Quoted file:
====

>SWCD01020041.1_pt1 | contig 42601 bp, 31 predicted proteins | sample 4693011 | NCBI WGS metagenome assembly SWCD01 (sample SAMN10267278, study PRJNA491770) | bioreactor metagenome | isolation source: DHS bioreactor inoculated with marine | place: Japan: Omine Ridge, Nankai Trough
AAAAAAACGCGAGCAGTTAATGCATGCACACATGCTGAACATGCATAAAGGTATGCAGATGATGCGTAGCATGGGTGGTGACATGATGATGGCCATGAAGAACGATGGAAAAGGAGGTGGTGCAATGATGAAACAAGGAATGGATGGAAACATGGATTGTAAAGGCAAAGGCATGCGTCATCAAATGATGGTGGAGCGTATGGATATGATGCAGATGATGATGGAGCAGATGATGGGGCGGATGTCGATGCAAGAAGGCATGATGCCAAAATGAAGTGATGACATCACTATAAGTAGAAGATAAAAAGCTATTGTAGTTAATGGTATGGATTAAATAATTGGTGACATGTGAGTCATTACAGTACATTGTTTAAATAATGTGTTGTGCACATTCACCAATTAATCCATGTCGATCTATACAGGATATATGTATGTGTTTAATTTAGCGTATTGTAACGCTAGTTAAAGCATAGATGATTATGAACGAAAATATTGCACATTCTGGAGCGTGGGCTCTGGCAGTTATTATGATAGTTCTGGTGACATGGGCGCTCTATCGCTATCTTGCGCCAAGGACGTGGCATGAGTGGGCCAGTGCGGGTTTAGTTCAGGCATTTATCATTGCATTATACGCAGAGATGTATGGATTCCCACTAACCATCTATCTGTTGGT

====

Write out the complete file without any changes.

>SWCD01020041.1_pt1 | contig 42601 bp, 31 predicted proteins | sample 4693011 | NCBI WGS metagenome assembly SWCD01 (sample SAMN10267278, study PRJNA491770) | bioreactor metagenome | isolation source: DHS bioreactor inoculated with marine | place: Japan: Omine Ridge, Nankai Trough
AAAAAAACGCGAGCAGTTAATGCATGCACACATGCTGAACATGCATAAAGGTATGCAGATGATGCGTAGCATGGGTGGTGACATGATGATGGCCATGAAGAACGATGGAAAAGGAGGTGGTGCAATGATGAAACAAGGAATGGATGGAAACATGGATTGTAAAGGCAAAGGCATGCGTCATCAAATGATGGTGGAGCGTATGGATATGATGCAGATGATGATGGAGCAGATGATGGGGCGGATGTCGATGCAAGAAGGCATGATGCCAAAATGAAGTGATGACATCACTATAAGTAGAAGATAAAAAGCTATTGTAGTTAATGGTATGGATTAAATAATTGGTGACATGTGAGTCATTACAGTACATTGTTTAAATAATGTGTTGTGCACATTCACCAATTAATCCATGTCGATCTATACAGGATATATGTATGTGTTTAATTTAGCGTATTGTAACGCTAGTTAAAGCATAGATGATTATGAACGAAAATATTGCACATTCTGGAGCGTGGGCTCTGGCAGTTATTATGATAGTTCTGGTGACATGGGCGCTCTATCGCTATCTTGCGCCAAGGACGTGGCATGAGTGGGCCAGTGCGGGTTTAGTTCAGGCATTTATCATTGCATTATACGCAGAGATGTATGGATTCCCACTAACCATCTATCTGTTGGT